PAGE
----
Russian officials reacted favorably to the killing of the al-Qaeda terrorist network leader Osama bin Laden by SEAL commandos during a raid of a compound in Abbottabad, Pakistan. The Kremlin congratulated the United States with a “serious success in the fight against international terrorism” and called for more security cooperation. The Foreign Ministry, in a short statement, expressed gratitude that Moscow was privately informed by Washington about the slaying of bin Laden before the news was made public. The statement continued: “Russia is a partner in the antiterrorist coalition and we share American feelings,” and that “al-Qaeda has been decapitated.” The statement compared the “success of US commandos” with the “work of the Russian special services in the North Caucasus” in dealing with local rebels and “al-Qaeda emissaries.” The statement directly compared the demise of bin Laden with the slaying of Chechen insurgent warlord Shamil Basayev by a remotely controlled explosive planted by Russian special forces in 2006 (www.kremlin.ru, www.mid.ru, May 2).
Russia has for many years been insisting the insurgency in the North Caucasus was inspired by al-Qaeda and other foreign forces. A policy of assassinating terror and rebel suspects, instead of attempting to capture them, has been run for years. Such summary executions also happened on foreign soil: In 2004 former Chechen rebel president Zelimkhan Yandarbiyev living in exile in Qatar, was killed by a bomb planted in his car while he was praying at a mosque. Two Russian military intelligence (GRU) officers were arrested and convicted by a court in Doha for planting the bomb, but later extradited to Moscow. Today the apparent shoot-to-kill actions of the US SEALs in Abbottabad are seen in Moscow as vindication of previous similar targeted killings of rebel terror suspects, and a carte blanche to do so in the future. Chechen pro-Moscow leader and warlord Ramzan Kadyrov together with other officials and parliamentarians saluted the killing of bin Laden and insisted that there be “no double standards,” and that all terror suspects be treated alike (RIA Novosti, May 2).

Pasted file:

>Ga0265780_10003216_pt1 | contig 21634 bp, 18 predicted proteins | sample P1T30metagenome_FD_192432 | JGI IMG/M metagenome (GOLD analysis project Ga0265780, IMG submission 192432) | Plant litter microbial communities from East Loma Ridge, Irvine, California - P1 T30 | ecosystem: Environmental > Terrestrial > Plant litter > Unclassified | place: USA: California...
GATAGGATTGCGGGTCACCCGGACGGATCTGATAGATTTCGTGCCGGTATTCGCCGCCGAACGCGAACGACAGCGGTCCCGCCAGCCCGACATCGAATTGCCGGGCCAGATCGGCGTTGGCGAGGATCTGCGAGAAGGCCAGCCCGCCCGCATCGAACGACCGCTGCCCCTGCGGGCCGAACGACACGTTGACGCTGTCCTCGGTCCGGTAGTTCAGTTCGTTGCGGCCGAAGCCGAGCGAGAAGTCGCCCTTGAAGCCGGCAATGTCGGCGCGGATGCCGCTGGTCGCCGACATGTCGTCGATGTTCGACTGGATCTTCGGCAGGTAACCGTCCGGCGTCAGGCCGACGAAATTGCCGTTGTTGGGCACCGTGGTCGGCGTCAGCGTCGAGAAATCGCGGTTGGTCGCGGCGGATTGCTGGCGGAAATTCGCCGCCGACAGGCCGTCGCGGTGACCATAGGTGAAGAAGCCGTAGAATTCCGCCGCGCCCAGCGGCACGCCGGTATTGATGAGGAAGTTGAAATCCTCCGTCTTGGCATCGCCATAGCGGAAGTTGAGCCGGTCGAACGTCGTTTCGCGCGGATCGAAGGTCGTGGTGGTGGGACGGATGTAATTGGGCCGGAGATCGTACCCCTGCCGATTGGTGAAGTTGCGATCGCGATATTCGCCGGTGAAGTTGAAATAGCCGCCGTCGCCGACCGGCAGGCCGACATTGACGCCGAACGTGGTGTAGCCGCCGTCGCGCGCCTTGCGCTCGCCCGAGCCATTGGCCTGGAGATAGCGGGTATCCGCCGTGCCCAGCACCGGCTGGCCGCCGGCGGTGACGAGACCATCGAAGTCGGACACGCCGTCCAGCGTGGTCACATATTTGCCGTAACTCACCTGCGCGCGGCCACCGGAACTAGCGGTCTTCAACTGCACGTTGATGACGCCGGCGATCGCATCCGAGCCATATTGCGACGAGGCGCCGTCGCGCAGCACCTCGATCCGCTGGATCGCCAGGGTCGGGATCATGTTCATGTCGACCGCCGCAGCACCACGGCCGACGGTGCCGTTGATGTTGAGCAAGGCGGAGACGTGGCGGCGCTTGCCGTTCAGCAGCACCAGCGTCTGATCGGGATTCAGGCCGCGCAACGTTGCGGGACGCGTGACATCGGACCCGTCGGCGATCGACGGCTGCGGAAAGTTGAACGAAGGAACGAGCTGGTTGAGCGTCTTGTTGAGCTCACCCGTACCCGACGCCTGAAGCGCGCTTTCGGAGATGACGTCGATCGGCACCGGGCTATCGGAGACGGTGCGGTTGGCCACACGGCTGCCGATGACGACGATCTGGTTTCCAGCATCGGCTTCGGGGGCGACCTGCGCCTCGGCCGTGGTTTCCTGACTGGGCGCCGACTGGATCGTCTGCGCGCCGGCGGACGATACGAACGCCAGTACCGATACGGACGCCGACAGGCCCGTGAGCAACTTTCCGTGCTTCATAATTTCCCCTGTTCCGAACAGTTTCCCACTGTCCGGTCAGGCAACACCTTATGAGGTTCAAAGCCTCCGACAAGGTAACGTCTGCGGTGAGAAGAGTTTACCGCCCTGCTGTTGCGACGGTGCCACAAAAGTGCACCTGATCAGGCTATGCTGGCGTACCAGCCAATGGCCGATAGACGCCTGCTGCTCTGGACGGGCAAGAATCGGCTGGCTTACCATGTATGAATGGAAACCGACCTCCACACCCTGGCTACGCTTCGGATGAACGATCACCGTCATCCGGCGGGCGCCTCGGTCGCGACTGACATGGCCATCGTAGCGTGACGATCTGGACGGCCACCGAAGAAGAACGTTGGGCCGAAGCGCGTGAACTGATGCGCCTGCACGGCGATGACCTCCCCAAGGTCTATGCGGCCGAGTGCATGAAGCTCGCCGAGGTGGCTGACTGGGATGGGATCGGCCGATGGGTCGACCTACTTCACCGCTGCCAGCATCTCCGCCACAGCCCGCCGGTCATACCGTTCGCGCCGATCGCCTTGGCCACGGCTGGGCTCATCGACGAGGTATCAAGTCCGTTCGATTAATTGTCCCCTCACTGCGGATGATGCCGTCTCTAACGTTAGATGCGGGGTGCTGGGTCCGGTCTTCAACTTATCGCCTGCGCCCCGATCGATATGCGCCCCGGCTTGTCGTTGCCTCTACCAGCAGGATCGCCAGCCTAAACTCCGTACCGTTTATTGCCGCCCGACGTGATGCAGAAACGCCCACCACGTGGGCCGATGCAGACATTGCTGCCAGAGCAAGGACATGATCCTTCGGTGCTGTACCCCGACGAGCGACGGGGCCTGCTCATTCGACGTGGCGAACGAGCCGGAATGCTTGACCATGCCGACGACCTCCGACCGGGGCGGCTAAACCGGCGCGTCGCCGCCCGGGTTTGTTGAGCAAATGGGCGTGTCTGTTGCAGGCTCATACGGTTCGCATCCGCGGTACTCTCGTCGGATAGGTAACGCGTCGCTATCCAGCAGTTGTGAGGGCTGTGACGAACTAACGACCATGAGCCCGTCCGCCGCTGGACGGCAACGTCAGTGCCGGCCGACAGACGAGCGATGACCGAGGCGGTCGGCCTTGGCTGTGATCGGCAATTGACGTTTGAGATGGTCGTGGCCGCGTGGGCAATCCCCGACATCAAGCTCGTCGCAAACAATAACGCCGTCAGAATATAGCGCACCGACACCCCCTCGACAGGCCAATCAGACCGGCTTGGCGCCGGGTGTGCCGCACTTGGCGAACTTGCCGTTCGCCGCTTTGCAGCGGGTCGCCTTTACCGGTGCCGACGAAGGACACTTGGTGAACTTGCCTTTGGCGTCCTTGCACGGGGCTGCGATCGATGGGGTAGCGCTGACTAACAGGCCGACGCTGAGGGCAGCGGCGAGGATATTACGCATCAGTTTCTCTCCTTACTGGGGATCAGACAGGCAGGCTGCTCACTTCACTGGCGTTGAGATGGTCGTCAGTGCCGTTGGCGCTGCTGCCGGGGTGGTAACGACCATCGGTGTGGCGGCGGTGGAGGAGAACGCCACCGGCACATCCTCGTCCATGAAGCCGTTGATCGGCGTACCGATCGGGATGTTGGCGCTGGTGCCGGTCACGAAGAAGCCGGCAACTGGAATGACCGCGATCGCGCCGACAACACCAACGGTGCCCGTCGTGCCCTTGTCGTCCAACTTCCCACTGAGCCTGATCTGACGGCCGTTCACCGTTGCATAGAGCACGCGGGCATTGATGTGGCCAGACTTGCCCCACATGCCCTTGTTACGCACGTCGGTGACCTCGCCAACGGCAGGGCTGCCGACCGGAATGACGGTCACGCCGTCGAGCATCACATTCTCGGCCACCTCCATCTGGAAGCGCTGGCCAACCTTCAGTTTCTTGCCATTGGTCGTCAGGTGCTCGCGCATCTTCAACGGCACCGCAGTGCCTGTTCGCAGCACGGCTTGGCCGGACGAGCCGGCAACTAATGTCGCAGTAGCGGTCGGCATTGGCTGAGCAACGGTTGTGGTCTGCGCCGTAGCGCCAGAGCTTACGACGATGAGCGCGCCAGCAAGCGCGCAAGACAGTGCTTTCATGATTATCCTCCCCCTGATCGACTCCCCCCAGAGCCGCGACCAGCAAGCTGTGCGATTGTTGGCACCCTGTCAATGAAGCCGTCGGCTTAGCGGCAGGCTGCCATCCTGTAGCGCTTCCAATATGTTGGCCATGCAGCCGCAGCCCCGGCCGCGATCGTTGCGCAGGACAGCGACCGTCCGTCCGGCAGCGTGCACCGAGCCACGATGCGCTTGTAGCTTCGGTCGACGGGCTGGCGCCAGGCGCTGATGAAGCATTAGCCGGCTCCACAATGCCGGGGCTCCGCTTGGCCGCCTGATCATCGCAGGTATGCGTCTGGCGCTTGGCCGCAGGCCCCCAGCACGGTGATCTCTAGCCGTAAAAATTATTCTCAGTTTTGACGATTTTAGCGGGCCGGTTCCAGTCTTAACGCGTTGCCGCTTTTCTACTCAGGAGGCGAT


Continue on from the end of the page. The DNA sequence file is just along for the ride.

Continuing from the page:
The Russian National Anti-Terrorist Committee (NAK) announced on May 4 that, in a “special operation in Chechnya, it had killed” the “emissary and main coordinator of al-Qaeda in the North Caucasus”—Turkish-born Doger Sovded also known as Abdulla Kurd. According to NAK, Abdulla Kurd “controlled and distributed financial contributions coming form abroad to finance the terrorist underground in the North Caucasus.” It was claimed that Abdulla Kurd was the deputy of Moganned—the previous “emissary and main coordinator of al-Qaeda in the North Caucasus”—killed by security forces in Chechnya on April 12. According to HAK, Abdulla Kurd took over command form Moganned and now has been killed in turn “as a result of active cooperation with foreign partners” in the antiterrorist coalition (RIA Novosti, May 4).